Eventually, I took the fight to the Supreme Court of social media, Facebook, and posted my disagreeable experience so that the rest of the world could see.

My friends chuckled that this shifty Russian developer had manipulated and run rings around a registered psychologist. Again, it was starting to play out like a Coen Brothers film. All we needed was a chase scene and for the poor florist to make a cameo appearance in the second act with an axe.

But it all ended with a whimper and not a bang. After months of posts to the Airtasker page, I received the first non-copy and paste response in months from Promise Pay. ‘Nicholas, how much would you be willing to pay to have this settled?’

I was happy to settle. The Russian got some of his bucks and they were well earned too. A coffee conversation, an email, and countless threatening messages. If it was his real job, you’d give him a raise.


Dr Nicholas Duck is a blogger and founder of Opposite


Do you scoff at Apple products?

in Media Psychology by


How many people have you met who are proud they do not own an Apple iPhone or iPad?You know the type. They disregard the slick designs and marketing and focus on the technical and functional characteristics of products.

But if you are one of the many millions of iPhone owners you might be more willing to admit you simply like the look and feel of your device. If you didn’t care about appearances you would be more than happy to scroll through a basic checklist of apps rather than navigating through colourful buttons.These preferences extend to your home too.

Open your pantry and you will find an assortment of brands that probably taste exactly the same as a generic product. Your television might have looked just as good if you purchased a lesser brand, so long as you weren’t aware it wasn’t really a Sony.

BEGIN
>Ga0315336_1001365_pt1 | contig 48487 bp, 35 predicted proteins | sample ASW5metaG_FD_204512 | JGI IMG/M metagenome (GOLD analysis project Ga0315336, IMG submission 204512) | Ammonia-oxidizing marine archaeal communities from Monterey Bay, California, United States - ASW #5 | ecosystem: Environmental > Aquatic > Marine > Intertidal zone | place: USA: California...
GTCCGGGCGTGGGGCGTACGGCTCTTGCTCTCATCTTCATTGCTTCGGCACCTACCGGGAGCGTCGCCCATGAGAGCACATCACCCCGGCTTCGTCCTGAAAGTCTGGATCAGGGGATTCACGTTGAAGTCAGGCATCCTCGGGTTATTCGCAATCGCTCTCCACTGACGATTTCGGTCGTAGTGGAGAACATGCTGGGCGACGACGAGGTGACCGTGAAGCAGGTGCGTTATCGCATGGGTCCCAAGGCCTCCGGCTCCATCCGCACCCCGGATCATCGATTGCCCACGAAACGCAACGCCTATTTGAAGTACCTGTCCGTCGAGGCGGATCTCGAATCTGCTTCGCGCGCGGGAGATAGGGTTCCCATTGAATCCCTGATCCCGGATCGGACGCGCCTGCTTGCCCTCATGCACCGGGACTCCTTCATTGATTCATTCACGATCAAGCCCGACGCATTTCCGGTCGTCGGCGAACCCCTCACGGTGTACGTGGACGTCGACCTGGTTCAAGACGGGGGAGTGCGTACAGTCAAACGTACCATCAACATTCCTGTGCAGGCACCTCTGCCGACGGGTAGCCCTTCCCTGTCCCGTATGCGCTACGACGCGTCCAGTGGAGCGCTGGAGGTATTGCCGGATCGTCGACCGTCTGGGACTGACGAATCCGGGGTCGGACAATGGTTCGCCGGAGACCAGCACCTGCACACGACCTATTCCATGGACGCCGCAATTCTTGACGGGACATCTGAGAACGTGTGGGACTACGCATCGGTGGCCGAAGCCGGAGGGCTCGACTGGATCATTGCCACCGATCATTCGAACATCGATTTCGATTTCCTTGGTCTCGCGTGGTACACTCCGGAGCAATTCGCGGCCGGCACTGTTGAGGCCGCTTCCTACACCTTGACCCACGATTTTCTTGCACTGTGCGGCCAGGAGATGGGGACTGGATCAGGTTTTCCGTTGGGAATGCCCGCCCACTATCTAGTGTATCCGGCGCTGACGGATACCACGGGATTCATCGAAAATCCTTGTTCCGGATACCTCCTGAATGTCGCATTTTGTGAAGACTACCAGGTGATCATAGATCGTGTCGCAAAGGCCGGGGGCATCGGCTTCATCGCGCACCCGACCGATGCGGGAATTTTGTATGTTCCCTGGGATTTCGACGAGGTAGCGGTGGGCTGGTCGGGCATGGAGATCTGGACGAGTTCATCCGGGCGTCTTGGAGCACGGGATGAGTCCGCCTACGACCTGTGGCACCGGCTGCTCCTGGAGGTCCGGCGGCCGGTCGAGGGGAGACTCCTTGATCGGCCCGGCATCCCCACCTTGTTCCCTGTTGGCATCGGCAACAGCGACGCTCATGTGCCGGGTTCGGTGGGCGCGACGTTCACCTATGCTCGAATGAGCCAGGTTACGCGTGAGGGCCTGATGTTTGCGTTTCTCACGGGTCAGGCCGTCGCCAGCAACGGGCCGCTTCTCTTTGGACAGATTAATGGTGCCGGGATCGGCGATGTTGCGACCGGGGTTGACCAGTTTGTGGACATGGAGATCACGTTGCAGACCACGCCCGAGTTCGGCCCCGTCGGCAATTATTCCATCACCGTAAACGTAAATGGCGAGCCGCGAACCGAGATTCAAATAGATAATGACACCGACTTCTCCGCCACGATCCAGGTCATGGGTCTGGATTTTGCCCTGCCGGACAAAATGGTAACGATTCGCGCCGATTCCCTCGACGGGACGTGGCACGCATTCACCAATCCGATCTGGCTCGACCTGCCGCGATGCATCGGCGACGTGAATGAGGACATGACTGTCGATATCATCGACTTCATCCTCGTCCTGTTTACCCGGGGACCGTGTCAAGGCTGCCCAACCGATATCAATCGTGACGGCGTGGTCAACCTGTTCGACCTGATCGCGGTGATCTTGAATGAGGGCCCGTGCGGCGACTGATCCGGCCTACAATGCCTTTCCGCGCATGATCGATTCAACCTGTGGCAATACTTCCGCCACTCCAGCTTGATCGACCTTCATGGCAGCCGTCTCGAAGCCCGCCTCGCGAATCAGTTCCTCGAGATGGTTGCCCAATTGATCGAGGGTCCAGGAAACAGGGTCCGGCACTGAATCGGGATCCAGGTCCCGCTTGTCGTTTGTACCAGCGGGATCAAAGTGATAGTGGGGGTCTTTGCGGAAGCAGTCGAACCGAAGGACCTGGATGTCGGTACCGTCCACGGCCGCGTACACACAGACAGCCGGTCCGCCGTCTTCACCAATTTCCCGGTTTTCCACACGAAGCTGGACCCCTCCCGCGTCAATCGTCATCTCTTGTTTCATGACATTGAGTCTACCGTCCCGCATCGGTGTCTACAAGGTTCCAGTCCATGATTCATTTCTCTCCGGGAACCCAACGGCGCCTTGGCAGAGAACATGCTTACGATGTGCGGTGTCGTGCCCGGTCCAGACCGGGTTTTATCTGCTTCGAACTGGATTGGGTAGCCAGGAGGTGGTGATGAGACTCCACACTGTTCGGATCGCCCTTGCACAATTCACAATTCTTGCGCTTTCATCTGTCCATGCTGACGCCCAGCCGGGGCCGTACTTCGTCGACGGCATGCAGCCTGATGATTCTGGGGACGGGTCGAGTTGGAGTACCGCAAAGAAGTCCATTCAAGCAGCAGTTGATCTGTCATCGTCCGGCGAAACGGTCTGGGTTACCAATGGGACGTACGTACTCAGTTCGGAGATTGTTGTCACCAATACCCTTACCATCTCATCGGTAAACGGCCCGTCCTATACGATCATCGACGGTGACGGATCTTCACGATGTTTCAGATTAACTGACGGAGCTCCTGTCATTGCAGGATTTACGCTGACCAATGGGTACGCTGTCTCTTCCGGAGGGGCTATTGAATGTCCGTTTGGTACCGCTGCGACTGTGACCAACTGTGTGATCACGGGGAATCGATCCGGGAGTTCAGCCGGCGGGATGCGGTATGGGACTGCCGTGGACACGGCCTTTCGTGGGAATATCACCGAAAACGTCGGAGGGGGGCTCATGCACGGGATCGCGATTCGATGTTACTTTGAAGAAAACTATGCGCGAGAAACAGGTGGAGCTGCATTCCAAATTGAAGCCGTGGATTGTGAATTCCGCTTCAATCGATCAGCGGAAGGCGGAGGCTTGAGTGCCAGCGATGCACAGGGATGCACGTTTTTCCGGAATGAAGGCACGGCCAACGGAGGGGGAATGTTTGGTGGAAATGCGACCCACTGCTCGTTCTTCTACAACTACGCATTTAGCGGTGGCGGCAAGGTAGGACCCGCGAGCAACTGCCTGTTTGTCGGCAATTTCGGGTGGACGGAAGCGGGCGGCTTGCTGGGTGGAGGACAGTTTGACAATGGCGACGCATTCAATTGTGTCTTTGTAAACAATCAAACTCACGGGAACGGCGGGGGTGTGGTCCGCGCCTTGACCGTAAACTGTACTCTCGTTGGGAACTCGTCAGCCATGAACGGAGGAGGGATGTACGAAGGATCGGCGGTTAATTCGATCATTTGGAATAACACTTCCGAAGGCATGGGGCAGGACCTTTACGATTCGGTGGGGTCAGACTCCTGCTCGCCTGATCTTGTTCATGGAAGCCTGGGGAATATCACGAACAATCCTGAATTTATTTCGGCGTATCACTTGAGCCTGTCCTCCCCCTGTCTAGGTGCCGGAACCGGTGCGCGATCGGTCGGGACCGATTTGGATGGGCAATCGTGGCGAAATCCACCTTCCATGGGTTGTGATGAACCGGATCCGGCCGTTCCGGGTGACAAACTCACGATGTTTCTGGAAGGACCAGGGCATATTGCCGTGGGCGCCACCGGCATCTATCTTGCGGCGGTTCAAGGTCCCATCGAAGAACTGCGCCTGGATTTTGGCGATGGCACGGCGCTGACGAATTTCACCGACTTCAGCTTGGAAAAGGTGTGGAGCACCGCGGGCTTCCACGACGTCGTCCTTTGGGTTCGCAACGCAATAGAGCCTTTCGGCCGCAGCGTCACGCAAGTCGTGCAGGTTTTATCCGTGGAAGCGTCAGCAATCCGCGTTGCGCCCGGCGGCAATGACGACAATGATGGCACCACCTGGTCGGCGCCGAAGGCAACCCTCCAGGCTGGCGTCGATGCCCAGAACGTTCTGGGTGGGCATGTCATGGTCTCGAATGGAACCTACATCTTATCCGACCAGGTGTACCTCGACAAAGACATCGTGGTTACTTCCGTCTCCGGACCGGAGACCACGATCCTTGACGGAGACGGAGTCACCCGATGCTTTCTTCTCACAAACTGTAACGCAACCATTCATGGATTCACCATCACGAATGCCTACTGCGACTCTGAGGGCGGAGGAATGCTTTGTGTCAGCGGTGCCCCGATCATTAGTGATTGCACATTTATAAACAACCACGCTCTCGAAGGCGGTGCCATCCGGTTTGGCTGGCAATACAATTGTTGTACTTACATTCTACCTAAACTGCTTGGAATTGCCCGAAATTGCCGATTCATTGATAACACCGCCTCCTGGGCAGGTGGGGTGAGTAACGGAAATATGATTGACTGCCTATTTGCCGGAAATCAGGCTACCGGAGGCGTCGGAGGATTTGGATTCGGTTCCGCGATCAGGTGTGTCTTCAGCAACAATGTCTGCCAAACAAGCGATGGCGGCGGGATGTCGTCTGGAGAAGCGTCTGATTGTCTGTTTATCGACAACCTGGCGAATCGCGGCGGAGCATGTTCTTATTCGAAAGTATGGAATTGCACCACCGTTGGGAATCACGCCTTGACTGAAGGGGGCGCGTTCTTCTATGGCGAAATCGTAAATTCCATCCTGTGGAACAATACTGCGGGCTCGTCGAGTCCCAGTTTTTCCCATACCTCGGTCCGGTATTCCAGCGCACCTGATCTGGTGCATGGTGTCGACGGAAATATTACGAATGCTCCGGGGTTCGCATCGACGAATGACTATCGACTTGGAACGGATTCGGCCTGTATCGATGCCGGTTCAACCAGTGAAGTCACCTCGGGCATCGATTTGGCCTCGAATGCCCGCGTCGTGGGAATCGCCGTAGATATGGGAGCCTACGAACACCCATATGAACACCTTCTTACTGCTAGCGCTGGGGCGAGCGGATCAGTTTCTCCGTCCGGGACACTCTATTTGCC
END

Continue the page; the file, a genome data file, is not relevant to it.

You may have tirelessly debated over a shade of paint and were willing to spend more because that premium off-white really looks better than the cheaper off-white.

Many people, however, do not think they are easily manipulated by all that. They love the idea that they are sensible and rational and can, therefore, find a bargain and spend their dollars where it counts.

For example, they believe they are not influenced by advertising, branding and other messages designed to persuade. It’s referred to as the ‘third-person’ effect. 

And it is true to a point.

In one study, when participants were exposed to the features of a very expensive product they were subsequently less likely to purchase that item than a more functional one. Presumably, the mere exposure to extravagance deterred individuals from making the superficial choice.

However, when the participants were distracted and not given enough time to think things through, they were more likely to purchase the expensive product.

The reason this happens is that when not given much time to think, we can base our decisions on emotion. The luxury products, for example, make us feel a bit more comfortable and we use this as a quick method to gauge their quality.

So, the third-person effect makes some sense when we have time to really think things through. Unfortunately, many of life’s decisions are made on the run and we are often distracted by choices as well as different views and opinions.

And advertising is relentless. It invades every aspect of our lives: on our pantry shelf, on television, radio, clothing, store windows, labels and billboards. Even written in the sky.

You may think you can logically ignore all this but eventually advertising, luxury brands and other superficialities will weed you out and make you invest in something you don’t really need. After all, you were suckered into reading this fairly superficial blog. And all the way to the end too. That’ll be ten dollars, thanks.